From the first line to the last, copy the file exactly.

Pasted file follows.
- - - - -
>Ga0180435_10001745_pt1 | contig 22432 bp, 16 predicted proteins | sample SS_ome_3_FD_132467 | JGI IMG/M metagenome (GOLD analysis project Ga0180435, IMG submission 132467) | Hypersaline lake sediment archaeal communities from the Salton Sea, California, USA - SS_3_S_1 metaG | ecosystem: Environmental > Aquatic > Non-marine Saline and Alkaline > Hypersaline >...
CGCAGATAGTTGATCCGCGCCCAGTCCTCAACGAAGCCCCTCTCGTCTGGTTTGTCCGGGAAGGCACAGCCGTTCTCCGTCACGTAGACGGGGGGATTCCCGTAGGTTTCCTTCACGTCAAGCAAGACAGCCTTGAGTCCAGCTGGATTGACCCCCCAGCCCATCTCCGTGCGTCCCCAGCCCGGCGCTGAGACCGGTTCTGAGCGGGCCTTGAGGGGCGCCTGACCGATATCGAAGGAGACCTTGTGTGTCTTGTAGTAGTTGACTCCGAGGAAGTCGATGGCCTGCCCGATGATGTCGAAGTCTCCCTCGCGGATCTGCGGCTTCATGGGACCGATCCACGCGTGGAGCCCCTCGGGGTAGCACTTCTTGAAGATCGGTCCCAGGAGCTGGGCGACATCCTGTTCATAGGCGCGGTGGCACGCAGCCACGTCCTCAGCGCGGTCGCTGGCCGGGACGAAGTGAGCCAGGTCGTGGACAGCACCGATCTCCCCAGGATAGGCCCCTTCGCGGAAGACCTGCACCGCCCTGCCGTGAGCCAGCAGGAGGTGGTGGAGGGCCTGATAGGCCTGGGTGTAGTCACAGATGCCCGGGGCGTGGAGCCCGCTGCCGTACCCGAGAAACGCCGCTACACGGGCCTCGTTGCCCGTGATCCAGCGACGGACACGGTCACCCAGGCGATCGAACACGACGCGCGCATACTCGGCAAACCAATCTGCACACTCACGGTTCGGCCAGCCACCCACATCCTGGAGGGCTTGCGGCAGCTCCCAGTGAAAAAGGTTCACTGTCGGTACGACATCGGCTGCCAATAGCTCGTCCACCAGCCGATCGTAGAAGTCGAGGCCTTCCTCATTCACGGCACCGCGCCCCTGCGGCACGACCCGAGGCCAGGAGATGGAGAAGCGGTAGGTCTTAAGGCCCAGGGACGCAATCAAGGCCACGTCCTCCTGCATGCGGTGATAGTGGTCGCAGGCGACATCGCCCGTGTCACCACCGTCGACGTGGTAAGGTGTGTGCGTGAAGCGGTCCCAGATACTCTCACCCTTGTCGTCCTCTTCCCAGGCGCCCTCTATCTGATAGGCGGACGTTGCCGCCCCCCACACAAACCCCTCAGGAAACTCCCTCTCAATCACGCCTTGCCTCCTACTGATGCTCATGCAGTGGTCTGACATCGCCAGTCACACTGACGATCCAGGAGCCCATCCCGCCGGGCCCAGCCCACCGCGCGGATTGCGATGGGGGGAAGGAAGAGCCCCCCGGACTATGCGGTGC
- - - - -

>Ga0180435_10001745_pt1 | contig 22432 bp, 16 predicted proteins | sample SS_ome_3_FD_132467 | JGI IMG/M metagenome (GOLD analysis project Ga0180435, IMG submission 132467) | Hypersaline lake sediment archaeal communities from the Salton Sea, California, USA - SS_3_S_1 metaG | ecosystem: Environmental > Aquatic > Non-marine Saline and Alkaline > Hypersaline >...
CGCAGATAGTTGATCCGCGCCCAGTCCTCAACGAAGCCCCTCTCGTCTGGTTTGTCCGGGAAGGCACAGCCGTTCTCCGTCACGTAGACGGGGGGATTCCCGTAGGTTTCCTTCACGTCAAGCAAGACAGCCTTGAGTCCAGCTGGATTGACCCCCCAGCCCATCTCCGTGCGTCCCCAGCCCGGCGCTGAGACCGGTTCTGAGCGGGCCTTGAGGGGCGCCTGACCGATATCGAAGGAGACCTTGTGTGTCTTGTAGTAGTTGACTCCGAGGAAGTCGATGGCCTGCCCGATGATGTCGAAGTCTCCCTCGCGGATCTGCGGCTTCATGGGACCGATCCACGCGTGGAGCCCCTCGGGGTAGCACTTCTTGAAGATCGGTCCCAGGAGCTGGGCGACATCCTGTTCATAGGCGCGGTGGCACGCAGCCACGTCCTCAGCGCGGTCGCTGGCCGGGACGAAGTGAGCCAGGTCGTGGACAGCACCGATCTCCCCAGGATAGGCCCCTTCGCGGAAGACCTGCACCGCCCTGCCGTGAGCCAGCAGGAGGTGGTGGAGGGCCTGATAGGCCTGGGTGTAGTCACAGATGCCCGGGGCGTGGAGCCCGCTGCCGTACCCGAGAAACGCCGCTACACGGGCCTCGTTGCCCGTGATCCAGCGACGGACACGGTCACCCAGGCGATCGAACACGACGCGCGCATACTCGGCAAACCAATCTGCACACTCACGGTTCGGCCAGCCACCCACATCCTGGAGGGCTTGCGGCAGCTCCCAGTGAAAAAGGTTCACTGTCGGTACGACATCGGCTGCCAATAGCTCGTCCACCAGCCGATCGTAGAAGTCGAGGCCTTCCTCATTCACGGCACCGCGCCCCTGCGGCACGACCCGAGGCCAGGAGATGGAGAAGCGGTAGGTCTTAAGGCCCAGGGACGCAATCAAGGCCACGTCCTCCTGCATGCGGTGATAGTGGTCGCAGGCGACATCGCCCGTGTCACCACCGTCGACGTGGTAAGGTGTGTGCGTGAAGCGGTCCCAGATACTCTCACCCTTGTCGTCCTCTTCCCAGGCGCCCTCTATCTGATAGGCGGACGTTGCCGCCCCCCACACAAACCCCTCAGGAAACTCCCTCTCAATCACGCCTTGCCTCCTACTGATGCTCATGCAGTGGTCTGACATCGCCAGTCACACTGACGATCCAGGAGCCCATCCCGCCGGGCCCAGCCCACCGCGCGGATTGCGATGGGGGGAAGGAAGAGCCCCCCGGACTATGCGGTGC